Weekly hour-log practice sessions starting Sept. 19 will be held Tuesday evenings at 7 p.m. in the sanctuary, 211 S. Walnut Street (using the parking lot entrance.) Scores are available and no auditions are required. Students, teachers, choir participants, and newly interested singers are invited to join; Bible quotations form the text of solo and choral pieces that lead to welcoming Jesus' birth with the declaration, "Hallelujah". 
    Community chorus members welcome new singers to the "Messiah experience" treasuring their own opportunities to learn it as students or as adults. The group's history includes 45 performances of Messiah since 1951.
    Dan Booher will conduct the rehearsals and performance. Tom Lowe will serve as rehearsal accompanist and organist on Sunday, Dec. 10, when Alan White will play the harpsichord, and a string quartet will enhance the celebration. The arrangements committee includes Bill Burke, Sheila Evans, Debbie Swanson, Sue Fain, Alice Phillips, Judith Lynn Smith, and Janice Clauser.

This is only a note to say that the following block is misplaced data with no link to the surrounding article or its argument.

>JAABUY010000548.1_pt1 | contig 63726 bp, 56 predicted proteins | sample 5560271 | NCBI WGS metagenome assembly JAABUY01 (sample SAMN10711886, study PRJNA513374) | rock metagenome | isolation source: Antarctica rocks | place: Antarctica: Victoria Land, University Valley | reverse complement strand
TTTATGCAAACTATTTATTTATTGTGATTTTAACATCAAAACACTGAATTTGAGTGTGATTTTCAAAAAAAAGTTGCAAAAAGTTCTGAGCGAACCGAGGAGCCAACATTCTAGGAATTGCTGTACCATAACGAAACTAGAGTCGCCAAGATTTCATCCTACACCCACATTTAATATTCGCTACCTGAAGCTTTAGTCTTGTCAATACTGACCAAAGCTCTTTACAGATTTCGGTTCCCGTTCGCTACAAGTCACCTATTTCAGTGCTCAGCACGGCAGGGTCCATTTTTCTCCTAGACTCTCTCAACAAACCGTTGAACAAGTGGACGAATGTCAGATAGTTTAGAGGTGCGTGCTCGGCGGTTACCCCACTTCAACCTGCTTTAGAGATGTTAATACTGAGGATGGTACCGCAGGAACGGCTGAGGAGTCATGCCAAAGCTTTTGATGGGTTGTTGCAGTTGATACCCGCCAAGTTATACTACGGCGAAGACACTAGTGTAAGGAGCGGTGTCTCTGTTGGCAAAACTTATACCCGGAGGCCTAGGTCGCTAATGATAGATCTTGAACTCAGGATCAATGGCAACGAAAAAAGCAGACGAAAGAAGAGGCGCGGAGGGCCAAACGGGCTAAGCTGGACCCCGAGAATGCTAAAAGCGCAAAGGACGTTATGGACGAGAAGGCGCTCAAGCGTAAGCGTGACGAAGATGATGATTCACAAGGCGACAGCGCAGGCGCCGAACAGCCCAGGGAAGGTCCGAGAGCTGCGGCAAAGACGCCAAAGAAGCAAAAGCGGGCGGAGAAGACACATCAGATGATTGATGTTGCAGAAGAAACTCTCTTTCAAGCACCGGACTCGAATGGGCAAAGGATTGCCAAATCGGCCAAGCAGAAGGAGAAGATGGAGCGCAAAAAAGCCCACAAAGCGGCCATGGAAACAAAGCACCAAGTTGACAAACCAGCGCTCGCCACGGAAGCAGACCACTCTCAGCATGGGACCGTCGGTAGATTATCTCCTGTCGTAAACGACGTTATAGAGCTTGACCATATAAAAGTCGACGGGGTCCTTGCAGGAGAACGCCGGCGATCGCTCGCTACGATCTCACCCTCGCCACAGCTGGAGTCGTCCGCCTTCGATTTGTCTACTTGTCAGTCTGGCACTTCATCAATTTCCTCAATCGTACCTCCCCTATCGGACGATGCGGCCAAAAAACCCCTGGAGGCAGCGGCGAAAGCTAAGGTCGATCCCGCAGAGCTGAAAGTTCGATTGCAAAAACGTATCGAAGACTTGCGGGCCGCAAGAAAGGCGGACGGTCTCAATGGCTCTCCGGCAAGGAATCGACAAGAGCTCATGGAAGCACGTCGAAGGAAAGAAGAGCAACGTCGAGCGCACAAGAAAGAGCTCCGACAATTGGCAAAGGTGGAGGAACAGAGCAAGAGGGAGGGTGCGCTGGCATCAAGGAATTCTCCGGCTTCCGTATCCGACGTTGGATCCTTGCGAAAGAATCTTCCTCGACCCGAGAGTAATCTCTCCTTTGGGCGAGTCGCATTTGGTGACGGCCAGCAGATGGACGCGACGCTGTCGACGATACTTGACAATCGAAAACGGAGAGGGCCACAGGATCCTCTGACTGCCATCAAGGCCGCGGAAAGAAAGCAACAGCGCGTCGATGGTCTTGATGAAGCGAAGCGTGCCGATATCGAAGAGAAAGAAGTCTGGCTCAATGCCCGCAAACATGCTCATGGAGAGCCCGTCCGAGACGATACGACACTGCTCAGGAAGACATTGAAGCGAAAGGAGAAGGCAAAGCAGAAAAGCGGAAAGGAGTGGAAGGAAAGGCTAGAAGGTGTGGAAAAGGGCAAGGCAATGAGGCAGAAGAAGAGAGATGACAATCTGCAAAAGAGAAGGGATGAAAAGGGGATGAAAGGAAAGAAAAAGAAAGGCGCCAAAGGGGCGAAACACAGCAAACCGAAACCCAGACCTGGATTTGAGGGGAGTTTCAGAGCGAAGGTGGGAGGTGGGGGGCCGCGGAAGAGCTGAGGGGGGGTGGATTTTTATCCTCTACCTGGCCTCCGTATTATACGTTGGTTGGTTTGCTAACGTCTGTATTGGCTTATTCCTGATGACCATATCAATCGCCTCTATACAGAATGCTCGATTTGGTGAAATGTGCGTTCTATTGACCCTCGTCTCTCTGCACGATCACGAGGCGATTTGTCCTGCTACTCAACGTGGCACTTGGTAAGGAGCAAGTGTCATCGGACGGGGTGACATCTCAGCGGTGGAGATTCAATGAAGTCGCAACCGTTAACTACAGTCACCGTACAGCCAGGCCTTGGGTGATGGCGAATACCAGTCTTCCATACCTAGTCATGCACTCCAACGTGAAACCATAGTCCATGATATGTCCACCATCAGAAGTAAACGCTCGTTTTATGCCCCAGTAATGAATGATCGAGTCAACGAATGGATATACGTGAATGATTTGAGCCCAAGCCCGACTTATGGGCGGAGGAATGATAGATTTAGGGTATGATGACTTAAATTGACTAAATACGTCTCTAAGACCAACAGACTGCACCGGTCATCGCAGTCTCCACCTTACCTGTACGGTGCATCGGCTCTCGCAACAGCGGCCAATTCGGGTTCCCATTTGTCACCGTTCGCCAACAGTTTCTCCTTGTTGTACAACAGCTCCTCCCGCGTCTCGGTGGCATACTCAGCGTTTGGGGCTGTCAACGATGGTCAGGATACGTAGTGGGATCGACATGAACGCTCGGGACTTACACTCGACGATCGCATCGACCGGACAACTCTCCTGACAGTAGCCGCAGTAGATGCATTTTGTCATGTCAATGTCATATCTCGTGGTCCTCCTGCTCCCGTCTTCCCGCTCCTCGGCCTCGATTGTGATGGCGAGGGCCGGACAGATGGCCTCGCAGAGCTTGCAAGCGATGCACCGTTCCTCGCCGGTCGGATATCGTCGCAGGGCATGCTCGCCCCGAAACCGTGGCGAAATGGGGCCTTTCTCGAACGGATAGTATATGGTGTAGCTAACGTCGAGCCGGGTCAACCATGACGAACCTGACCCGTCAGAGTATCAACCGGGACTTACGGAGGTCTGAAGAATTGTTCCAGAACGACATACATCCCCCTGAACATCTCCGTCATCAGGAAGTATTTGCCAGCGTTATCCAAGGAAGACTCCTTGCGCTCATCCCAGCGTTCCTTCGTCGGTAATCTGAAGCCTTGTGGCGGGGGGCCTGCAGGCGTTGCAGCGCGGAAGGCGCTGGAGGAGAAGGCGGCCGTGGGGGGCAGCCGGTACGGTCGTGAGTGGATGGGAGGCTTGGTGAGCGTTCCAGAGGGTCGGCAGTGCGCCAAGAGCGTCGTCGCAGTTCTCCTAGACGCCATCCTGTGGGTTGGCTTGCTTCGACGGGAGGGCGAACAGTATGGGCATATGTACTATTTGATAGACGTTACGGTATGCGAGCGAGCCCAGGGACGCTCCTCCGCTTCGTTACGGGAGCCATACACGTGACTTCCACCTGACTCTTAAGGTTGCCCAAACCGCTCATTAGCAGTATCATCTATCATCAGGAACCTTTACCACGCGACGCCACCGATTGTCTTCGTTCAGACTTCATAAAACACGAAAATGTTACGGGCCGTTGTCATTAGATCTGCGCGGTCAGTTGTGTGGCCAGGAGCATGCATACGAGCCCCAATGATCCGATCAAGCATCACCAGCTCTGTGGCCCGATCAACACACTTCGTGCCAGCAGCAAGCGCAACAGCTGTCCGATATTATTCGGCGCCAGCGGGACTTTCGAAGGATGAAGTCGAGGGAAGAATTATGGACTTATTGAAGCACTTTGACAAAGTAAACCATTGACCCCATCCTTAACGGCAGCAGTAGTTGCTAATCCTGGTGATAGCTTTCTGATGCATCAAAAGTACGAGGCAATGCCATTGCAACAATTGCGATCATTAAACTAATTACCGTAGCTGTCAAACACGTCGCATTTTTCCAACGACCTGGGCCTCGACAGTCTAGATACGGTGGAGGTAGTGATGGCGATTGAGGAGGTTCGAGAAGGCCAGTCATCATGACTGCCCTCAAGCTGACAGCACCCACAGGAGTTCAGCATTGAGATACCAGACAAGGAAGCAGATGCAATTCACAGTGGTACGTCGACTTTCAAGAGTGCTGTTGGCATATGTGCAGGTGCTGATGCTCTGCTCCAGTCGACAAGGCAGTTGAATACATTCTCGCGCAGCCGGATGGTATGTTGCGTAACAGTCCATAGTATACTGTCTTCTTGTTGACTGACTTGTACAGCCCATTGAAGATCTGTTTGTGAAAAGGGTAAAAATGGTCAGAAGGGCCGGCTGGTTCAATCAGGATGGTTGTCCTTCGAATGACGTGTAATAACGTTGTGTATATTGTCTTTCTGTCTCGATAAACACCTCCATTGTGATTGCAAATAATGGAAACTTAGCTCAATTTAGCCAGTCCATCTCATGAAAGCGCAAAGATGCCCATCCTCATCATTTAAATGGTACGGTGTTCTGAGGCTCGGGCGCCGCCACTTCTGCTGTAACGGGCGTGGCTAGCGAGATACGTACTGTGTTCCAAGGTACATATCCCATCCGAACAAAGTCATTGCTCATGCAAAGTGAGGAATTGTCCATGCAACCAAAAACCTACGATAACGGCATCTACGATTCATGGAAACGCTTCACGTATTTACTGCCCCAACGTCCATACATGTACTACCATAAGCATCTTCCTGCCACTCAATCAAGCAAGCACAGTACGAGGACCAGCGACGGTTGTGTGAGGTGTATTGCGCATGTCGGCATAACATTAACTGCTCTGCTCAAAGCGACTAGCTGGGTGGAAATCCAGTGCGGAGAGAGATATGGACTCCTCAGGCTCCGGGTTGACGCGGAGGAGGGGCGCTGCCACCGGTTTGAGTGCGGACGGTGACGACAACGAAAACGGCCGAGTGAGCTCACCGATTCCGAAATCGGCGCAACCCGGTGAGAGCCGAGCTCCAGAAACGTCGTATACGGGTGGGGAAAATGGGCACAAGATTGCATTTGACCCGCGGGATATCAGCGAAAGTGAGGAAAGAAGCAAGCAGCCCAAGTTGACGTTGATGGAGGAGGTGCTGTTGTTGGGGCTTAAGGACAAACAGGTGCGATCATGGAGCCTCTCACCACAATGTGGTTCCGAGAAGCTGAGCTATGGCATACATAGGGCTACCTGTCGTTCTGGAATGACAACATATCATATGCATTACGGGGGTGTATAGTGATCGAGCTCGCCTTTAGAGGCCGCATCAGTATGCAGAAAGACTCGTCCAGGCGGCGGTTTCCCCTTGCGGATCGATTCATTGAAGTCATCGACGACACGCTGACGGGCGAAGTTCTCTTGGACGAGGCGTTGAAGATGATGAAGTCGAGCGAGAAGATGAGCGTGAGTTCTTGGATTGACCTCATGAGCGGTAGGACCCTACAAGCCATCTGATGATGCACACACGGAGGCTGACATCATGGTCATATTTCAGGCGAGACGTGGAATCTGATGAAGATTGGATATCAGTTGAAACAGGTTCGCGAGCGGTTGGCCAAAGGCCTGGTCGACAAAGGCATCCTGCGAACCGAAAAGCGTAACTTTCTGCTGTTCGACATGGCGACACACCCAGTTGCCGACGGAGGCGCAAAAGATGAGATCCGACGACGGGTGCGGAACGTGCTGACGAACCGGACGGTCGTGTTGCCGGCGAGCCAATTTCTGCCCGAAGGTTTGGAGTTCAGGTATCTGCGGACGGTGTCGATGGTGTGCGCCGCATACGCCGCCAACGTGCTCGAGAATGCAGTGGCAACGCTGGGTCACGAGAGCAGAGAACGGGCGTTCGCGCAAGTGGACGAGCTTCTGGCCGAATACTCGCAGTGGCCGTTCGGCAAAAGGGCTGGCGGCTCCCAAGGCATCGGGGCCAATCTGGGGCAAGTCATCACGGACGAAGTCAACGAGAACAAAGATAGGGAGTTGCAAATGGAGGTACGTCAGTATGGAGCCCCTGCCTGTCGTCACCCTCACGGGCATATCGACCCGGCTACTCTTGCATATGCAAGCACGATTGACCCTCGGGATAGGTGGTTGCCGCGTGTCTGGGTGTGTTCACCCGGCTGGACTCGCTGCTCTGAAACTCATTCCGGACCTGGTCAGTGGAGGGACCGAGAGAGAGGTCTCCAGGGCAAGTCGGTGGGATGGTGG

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  • Friday, September 15, 2017 4:00 AM
    Thursday Sept. 14 Open Stage @ American Legion, Crawfordsville 7 p.m. 1301 S. Washington St. (US 231) (765) 362-9921 Smoking Venue. Open to the public.
    Every Friday Danny Weiss Duo @ Red Seven Bar & Grill, Lafayette 6-8:30 p.m. 200 Main St. (765) 742-7337 Indoors. Danny/clarinet, Jeff Wimble/guitar.
    Friday Sept. 15 Gallery Walk @ Downtown Lafayette 6-9 p.m. For map and more details visit And, during the Walk … The Hazelnuts String Band @ Tippecanoe Arts Federation, Lafayette 638 North St.
    Friday Sept. 15 Highway 341 Band @ Waynetown Fish Fry, Waynetown 6 p.m. Rev. Guy Tremaine Park